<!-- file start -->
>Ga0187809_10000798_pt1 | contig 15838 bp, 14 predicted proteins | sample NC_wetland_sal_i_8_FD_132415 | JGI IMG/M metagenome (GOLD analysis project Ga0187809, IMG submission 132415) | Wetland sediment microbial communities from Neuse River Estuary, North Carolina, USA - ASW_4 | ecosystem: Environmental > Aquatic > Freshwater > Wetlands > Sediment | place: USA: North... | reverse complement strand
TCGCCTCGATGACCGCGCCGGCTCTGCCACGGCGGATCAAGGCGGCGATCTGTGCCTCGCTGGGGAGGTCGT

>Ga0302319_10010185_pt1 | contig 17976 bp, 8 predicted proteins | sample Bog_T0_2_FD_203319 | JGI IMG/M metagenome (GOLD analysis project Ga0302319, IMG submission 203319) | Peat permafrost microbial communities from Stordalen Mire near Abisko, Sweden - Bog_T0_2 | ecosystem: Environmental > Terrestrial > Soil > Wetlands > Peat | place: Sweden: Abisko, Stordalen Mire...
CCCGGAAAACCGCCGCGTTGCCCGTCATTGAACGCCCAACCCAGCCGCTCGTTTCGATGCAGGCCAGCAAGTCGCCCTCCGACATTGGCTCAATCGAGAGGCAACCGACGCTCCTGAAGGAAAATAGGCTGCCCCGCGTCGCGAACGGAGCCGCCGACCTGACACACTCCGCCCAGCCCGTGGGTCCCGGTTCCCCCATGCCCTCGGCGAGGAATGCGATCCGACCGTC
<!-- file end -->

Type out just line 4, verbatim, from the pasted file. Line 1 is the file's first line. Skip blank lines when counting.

CCCGGAAAACCGCCGCGTTGCCCGTCATTGAACGCCCAACCCAGCCGCTCGTTTCGATGCAGGCCAGCAAGTCGCCCTCCGACATTGGCTCAATCGAGAGGCAACCGACGCTCCTGAAGGAAAATAGGCTGCCCCGCGTCGCGAACGGAGCCGCCGACCTGACACACTCCGCCCAGCCCGTGGGTCCCGGTTCCCCCATGCCCTCGGCGAGGAATGCGATCCGACCGTC